The Obama Administration announced yesterday that it will expand the Central American Minors program that was first established as a response to the 2014 border surge. The program looks to resettle unaccompanied alien children to the United States directly from their home countries in an attempt to discourage them from traveling though Mexico and crossing the border illegally.

Currently, the program allows children under 21 with at least one parent in the U.S. legally to apply for refugee status even if they don't meet the federal and international definition of a refugee. The expansion will allow a siblings, caregivers, or other parents to also seek resettlement in the U.S.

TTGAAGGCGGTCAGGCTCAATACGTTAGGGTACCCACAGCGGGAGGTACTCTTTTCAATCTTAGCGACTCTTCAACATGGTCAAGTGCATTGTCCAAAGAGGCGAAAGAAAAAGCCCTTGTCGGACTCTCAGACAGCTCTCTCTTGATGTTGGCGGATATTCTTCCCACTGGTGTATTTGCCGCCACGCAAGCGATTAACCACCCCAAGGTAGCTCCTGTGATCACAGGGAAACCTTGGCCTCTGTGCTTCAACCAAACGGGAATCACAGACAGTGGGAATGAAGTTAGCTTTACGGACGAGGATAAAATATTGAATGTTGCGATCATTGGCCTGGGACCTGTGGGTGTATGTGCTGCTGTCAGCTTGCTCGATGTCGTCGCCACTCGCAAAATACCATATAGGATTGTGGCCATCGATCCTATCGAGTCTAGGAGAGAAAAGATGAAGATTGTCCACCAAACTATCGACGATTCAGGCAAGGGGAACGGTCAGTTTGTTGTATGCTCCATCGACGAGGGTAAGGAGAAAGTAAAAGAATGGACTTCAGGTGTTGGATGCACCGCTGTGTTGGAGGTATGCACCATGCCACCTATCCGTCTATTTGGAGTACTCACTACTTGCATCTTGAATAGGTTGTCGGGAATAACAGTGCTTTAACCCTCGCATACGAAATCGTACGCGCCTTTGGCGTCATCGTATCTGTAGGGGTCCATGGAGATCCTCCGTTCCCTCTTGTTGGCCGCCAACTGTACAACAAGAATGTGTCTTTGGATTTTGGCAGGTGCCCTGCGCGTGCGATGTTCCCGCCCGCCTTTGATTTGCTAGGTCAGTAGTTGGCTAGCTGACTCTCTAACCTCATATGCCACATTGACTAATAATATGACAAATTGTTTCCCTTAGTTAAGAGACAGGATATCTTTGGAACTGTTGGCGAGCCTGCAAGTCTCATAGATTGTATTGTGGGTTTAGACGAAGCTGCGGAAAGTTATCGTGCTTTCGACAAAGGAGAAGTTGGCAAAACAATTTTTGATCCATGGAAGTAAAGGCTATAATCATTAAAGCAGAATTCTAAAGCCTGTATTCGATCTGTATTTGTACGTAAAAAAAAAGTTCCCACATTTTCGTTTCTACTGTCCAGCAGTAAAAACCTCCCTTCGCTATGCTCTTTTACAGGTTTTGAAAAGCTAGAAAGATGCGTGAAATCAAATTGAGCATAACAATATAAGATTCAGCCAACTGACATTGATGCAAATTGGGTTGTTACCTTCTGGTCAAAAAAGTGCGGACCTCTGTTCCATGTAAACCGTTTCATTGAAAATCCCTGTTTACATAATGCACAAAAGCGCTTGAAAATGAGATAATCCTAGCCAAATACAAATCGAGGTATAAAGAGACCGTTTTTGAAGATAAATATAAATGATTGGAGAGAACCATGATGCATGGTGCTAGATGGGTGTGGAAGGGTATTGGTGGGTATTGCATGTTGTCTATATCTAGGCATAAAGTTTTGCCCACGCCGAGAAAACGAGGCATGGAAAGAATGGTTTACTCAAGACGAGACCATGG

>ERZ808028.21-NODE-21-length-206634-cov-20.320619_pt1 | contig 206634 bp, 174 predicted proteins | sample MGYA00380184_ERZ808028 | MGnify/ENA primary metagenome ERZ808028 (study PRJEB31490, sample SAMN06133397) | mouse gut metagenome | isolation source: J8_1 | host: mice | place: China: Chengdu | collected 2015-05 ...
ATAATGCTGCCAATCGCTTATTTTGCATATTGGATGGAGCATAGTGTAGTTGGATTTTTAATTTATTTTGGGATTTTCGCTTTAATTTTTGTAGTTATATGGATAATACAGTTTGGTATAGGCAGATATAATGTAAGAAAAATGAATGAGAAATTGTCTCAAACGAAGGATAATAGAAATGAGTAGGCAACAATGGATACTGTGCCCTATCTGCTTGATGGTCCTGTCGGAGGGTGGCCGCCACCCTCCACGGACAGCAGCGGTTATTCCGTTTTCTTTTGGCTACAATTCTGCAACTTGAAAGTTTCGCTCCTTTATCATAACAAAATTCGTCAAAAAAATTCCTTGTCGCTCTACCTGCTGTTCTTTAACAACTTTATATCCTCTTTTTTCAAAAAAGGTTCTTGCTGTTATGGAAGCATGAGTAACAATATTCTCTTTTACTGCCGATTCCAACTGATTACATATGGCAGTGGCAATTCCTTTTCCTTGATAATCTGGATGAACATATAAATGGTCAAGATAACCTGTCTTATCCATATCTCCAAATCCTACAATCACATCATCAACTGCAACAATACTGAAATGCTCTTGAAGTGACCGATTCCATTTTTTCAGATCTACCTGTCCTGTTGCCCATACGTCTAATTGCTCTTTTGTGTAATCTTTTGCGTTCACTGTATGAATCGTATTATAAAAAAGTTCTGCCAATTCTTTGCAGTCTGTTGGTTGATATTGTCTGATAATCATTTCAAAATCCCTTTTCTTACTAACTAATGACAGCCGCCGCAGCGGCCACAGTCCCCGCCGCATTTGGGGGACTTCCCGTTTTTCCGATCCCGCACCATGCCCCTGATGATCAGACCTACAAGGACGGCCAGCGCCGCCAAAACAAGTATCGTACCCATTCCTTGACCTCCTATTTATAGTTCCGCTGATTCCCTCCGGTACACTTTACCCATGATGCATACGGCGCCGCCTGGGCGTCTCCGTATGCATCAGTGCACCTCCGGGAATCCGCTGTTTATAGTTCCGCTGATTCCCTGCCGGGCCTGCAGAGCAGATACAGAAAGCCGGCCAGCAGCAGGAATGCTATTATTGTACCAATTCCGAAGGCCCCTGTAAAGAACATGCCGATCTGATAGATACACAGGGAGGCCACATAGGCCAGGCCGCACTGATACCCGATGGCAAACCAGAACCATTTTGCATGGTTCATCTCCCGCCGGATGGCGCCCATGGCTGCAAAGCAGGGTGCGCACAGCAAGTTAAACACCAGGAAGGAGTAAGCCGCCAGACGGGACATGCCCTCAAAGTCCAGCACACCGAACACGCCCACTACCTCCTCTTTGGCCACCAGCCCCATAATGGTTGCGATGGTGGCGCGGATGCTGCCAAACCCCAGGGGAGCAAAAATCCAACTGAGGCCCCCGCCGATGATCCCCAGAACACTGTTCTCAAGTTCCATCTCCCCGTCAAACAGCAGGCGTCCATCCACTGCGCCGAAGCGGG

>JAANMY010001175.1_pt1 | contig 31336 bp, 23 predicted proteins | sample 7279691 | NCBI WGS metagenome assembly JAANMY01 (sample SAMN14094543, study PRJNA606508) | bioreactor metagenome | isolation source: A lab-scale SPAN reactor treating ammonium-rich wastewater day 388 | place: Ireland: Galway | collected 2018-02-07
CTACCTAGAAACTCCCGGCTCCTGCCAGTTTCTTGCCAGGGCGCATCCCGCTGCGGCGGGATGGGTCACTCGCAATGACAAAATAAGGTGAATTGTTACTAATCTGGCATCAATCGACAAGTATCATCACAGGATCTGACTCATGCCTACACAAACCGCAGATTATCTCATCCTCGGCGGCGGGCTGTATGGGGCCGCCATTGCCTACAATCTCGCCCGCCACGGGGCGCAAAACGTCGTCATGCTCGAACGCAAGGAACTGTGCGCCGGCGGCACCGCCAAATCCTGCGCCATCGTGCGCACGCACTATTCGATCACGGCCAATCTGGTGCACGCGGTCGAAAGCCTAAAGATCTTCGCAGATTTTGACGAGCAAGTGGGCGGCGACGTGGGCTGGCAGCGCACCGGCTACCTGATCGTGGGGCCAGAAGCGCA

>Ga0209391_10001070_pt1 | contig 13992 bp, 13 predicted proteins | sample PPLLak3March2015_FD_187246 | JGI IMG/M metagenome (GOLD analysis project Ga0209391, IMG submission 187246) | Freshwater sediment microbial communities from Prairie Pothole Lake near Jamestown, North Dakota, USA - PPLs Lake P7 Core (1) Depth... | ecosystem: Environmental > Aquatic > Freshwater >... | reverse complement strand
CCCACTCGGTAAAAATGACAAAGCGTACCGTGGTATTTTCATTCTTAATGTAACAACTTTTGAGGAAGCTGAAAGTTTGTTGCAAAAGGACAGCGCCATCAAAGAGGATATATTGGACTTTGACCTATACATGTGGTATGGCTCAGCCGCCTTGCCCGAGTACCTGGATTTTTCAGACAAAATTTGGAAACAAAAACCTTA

While the expansion is supposed to help those fleeing the violence in the Central American region, a recent Center of Immigration Studies analysis of a Honduran survey shows that violence has decreased in the region and that safety plays a small role in a person’s decision to come to the U.S.

Guatemalan government officials have rejected the idea that people leaving their country should be classified as refugees.

A DHS intelligence report, however, showed that nearly 60% of the family units apprehended and interviewed by Customs and Border Protection agents said that the Obama administration’s lax immigration enforcement policies influenced their decision to come to the U.S.

Last year a federal judge ruled that certain illegal-alien families and alien minors must be quickly processed and released, due to the Flores-agreement signed in 1997.

Read more on this story at or read the Homeland Security press release.

2014 border surge
border control

Updated: Wed, Aug 10th 2016 @ 9:50am EDT